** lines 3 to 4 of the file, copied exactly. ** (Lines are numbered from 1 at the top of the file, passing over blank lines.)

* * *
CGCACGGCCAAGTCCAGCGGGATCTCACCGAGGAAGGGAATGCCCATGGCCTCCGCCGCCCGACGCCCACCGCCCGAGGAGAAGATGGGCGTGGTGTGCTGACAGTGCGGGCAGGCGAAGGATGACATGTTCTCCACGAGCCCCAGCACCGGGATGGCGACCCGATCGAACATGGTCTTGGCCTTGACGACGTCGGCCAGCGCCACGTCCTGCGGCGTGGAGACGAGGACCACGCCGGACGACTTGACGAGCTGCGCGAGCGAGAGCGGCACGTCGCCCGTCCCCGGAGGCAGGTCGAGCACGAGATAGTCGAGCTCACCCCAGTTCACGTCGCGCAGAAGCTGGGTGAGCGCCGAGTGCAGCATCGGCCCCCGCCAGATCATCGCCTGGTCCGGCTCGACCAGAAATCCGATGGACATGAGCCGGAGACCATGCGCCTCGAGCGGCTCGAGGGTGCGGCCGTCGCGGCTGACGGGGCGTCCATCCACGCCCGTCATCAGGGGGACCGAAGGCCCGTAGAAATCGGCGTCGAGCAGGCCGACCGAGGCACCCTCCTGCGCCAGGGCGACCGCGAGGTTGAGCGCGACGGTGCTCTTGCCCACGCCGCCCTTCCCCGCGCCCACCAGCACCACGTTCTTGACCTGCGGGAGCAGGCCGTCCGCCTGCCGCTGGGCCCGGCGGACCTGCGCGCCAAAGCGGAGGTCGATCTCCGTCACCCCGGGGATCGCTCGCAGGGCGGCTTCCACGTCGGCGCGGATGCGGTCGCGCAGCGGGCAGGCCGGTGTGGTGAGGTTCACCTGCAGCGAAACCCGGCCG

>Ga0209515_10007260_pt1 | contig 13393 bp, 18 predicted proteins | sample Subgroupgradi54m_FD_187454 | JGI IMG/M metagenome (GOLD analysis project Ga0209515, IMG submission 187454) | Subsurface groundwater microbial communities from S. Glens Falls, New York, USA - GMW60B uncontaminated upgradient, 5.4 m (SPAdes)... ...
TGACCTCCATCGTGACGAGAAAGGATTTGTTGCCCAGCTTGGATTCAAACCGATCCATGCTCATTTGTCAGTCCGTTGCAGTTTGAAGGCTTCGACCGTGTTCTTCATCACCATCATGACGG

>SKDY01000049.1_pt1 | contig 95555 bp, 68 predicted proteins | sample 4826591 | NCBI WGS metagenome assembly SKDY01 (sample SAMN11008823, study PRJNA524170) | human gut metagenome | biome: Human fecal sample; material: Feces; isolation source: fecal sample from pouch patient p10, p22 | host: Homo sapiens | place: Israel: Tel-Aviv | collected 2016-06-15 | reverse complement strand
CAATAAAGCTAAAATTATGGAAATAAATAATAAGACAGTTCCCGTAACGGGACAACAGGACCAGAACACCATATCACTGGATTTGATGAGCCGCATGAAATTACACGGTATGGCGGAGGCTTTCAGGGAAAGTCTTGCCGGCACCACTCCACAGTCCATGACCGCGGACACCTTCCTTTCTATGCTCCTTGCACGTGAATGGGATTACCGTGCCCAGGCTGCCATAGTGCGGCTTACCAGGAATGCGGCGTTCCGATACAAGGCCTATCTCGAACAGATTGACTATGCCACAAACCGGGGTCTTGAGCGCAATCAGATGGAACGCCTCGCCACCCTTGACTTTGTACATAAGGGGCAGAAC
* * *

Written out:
TGACCTCCATCGTGACGAGAAAGGATTTGTTGCCCAGCTTGGATTCAAACCGATCCATGCTCATTTGTCAGTCCGTTGCAGTTTGAAGGCTTCGACCGTGTTCTTCATCACCATCATGACGG

>SKDY01000049.1_pt1 | contig 95555 bp, 68 predicted proteins | sample 4826591 | NCBI WGS metagenome assembly SKDY01 (sample SAMN11008823, study PRJNA524170) | human gut metagenome | biome: Human fecal sample; material: Feces; isolation source: fecal sample from pouch patient p10, p22 | host: Homo sapiens | place: Israel: Tel-Aviv | collected 2016-06-15 | reverse complement strand